ADV9. Additional scalability recommendations for high-volume installations
This section includes contains additional recommendations that you should follow when installing Perception for high-volume scenarios.
The following sections are included:
- Assessment block and question block caching
- ASP.NET configuration
- Oracle configuration
- Participant and QABS affinity
- Expensive features that should be avoided in high-volume scenarios
Caching significantly improves the scalability of Perception as it allows the system to construct the assessment from the database once and then reuse it for multiple participants.
You should enable both of these caching types in Enterprise Manager's Server Settings page (see below).
When an item expires (cache duration), it is removed from the cache and future requests for the assessment will be served from the database and the cache will then be reloaded. Under high-load scenarios, this could be triggered by a large number of concurrent users, which will impact load times. Therefore, it is recommended that you set the cache durations in the region of 1 hour to 1 day to reduce the number of times assessments need to be constructed.
To do this:
- Login to Enterprise Manager
- Click the Administration tab
- Click Server Management
- Click Server Settings
- In the Cache Settings section, check the Assessment Block cache and Question Block cache options
- Set the Assessment Block cache duration and Question Block cache duration values to values in the region of 1 hour to 1 day
As of .NET 3.5 SP1, you should add the following XML to: C:\Windows\Microsoft.NET\Framework\v2.0.50727\Aspnet.config
In step 3 (Configure PHP), it is recommended that the Max Instances FastCGI setting "be set to 10 times the number of processors you have on the server." For example, if your server has a quad-core CPU (4 processors), then you would enter 40 as the Max Instances value. The correct value is dependent on your hardware and, during load testing, you may find that a higher value achieves greater concurrency.
In high-load scenarios, the following two tables experience high volumes of inserts and can become contention points; due to this, should be proactively managed.
This table contains the progress of a participant's exam.
There are 6 BLOBS in this table:
The size characteristics of these BLOBS will depend on the structure and features enabled in your assessment(s), but they can become very large.
Analyze the Automatic Database Diagnostic Monitor (ADDM) reports in Oracle's Enterprise Manager during load testing and consider modifying the table configuration based on its recommendations, e.g., adding Freelists, adding Extents, and moving the LOBS into a separate Tablespace, and so on.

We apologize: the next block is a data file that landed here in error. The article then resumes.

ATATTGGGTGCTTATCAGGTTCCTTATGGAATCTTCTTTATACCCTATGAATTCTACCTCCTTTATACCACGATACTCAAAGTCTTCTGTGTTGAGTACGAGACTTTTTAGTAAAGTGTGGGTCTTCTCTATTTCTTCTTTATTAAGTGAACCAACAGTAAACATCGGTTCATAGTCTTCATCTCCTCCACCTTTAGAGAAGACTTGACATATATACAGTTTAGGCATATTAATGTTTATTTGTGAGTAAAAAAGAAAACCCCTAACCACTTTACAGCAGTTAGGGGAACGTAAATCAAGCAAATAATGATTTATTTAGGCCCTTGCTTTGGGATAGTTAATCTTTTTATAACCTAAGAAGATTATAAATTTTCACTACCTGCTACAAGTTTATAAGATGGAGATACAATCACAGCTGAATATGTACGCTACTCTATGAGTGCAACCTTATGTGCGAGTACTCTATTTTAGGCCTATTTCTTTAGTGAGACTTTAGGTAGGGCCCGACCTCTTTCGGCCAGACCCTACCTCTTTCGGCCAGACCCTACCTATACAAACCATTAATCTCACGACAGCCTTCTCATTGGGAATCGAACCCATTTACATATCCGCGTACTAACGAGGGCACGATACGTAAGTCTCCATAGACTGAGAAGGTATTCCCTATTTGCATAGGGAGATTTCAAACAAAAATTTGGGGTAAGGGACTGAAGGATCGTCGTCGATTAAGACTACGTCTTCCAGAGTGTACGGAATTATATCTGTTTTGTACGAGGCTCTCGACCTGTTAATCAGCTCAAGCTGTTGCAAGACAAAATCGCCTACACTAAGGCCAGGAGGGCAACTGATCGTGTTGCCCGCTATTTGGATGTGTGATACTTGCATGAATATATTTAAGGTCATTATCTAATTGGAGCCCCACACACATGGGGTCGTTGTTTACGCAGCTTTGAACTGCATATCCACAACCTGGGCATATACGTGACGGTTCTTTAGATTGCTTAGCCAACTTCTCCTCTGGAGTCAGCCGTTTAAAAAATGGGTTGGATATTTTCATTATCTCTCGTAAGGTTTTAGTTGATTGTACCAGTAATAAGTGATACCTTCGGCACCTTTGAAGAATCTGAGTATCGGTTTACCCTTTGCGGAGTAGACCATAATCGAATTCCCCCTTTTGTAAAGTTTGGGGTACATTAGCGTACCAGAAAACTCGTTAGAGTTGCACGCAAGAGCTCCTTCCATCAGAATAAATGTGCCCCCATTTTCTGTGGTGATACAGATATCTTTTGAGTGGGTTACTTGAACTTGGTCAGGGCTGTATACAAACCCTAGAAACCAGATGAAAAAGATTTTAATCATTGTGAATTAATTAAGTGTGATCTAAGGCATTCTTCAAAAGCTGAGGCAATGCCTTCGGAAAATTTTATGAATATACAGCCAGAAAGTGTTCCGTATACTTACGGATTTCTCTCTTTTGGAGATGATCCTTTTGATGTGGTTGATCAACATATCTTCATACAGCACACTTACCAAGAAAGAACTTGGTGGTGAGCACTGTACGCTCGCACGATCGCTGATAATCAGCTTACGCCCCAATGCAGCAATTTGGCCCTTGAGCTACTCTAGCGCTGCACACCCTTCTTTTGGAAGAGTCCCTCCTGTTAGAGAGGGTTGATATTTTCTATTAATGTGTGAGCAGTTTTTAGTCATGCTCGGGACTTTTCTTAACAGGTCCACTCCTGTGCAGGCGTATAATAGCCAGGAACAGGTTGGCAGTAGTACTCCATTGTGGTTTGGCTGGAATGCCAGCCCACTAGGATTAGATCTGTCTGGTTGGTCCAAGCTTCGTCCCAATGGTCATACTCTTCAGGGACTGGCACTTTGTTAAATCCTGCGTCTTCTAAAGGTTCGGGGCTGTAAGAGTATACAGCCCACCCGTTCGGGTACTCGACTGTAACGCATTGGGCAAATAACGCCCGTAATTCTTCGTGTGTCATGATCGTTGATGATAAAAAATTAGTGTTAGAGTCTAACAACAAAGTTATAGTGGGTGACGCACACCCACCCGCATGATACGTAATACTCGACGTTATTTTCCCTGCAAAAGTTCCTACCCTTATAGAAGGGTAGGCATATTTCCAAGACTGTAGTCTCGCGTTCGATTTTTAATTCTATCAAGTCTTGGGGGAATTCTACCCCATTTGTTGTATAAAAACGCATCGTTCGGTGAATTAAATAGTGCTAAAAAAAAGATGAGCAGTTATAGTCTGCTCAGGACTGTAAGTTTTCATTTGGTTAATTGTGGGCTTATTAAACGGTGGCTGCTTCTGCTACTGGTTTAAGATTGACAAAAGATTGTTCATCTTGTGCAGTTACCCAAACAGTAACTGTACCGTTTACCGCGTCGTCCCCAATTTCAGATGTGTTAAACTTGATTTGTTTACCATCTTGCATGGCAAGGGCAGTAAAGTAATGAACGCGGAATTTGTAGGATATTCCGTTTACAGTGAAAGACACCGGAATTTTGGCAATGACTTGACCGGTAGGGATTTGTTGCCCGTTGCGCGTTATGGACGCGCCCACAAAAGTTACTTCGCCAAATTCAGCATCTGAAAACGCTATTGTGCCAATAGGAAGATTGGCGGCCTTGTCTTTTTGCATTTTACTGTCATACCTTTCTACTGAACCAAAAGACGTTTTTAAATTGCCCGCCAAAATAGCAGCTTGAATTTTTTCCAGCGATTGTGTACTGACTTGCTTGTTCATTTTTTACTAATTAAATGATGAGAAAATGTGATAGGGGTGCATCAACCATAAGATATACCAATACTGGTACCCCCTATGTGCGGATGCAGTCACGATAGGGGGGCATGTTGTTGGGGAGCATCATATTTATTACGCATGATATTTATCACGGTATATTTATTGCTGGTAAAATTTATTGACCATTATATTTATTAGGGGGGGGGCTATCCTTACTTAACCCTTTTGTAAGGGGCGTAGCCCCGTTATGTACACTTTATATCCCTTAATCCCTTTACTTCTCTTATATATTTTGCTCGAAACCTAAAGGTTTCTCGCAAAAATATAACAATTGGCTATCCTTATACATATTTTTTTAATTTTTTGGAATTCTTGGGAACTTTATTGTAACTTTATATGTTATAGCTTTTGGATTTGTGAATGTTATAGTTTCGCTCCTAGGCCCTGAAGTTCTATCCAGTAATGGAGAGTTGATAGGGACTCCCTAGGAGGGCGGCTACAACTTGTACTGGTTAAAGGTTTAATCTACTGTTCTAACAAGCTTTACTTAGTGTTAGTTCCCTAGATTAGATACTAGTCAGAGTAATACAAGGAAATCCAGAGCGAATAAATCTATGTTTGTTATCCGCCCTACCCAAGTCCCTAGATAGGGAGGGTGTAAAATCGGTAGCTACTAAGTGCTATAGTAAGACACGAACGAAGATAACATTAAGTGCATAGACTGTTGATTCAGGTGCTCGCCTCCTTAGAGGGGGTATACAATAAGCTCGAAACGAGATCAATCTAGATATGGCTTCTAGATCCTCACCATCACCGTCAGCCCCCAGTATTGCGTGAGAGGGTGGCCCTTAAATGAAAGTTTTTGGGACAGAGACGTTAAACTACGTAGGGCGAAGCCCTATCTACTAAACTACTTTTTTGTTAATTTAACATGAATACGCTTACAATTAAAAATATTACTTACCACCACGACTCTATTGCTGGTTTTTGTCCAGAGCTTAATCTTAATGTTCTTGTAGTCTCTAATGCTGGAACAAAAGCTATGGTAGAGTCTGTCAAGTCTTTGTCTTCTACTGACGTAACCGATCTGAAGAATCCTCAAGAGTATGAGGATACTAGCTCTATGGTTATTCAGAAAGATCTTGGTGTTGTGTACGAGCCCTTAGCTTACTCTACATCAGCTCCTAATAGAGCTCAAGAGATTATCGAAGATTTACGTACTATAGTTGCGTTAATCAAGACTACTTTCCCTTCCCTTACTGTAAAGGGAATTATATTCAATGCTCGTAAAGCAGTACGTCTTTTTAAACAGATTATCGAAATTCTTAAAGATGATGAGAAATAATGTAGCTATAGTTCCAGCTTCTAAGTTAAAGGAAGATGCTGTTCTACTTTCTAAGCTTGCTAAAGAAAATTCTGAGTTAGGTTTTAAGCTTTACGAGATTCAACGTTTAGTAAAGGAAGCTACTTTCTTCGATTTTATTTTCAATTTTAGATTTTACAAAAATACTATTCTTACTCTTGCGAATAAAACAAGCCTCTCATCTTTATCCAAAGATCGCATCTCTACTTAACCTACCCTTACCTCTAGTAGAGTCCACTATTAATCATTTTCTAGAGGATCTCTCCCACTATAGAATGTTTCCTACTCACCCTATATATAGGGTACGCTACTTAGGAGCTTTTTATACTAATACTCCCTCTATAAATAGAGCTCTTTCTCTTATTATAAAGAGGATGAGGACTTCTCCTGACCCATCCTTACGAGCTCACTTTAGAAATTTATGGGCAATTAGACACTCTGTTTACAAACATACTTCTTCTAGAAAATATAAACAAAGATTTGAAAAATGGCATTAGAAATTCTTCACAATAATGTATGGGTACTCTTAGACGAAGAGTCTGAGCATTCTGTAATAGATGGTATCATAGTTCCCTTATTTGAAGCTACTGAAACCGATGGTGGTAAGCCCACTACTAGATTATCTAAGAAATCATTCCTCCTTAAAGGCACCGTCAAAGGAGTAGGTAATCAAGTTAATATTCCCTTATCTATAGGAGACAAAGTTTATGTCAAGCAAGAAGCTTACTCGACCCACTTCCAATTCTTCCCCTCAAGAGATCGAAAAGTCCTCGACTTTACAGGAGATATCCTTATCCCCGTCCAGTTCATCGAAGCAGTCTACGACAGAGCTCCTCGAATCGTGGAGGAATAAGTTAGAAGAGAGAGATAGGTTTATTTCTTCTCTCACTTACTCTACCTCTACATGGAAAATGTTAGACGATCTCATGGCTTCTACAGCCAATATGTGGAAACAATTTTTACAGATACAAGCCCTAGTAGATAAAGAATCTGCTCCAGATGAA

This table contains a participant's answers and therefore a row will be inserted for each question in an exam.
The number of rows in a table = Number of Participants x Number of Questions in the assessment
Analyze the Automatic Database Diagnostic Monitor (ADDM) reports in Oracle's Enterprise Manager during load testing and consider modifying the table configuration based on its recommendations.
Th A_Answer table also has a number of indexes that are used for reporting that should be proactively managed.
The repository's P_MessageCache table stores the serialized QABS response so that it can be accessed by multiple QABS servers in a load-balanced environment.
If you have decided to install QABS and QPLA on the same server (referencing QABS by localhost or 127.0.0.1) and your participant-facing load balancer supports session affinity, then you can create an affinity between QABS and the participant, removing the need for the P_MessageCache feature.
If you have created an affinity between QABS and the participant, then you can disable this feature by setting multipleServers="False" in the adsSettings section of the ServerSettings.config file.
As explained in Assessment block and question block caching, question block caching is an extremely important scalability feature. However, question blocks that contain question randomization are not cached and therefore have a significant (and negative) impact on scalability.
Features that rely heavily on the P_Progress2 table
The following features rely heavily on the P_Progress2 table:
- Assessment feedback
- Results Review Assessment
- Save As You Go
Under high load this table can become a point of contention (see the P_Progress2 table section), and therefore these features should be used sparingly.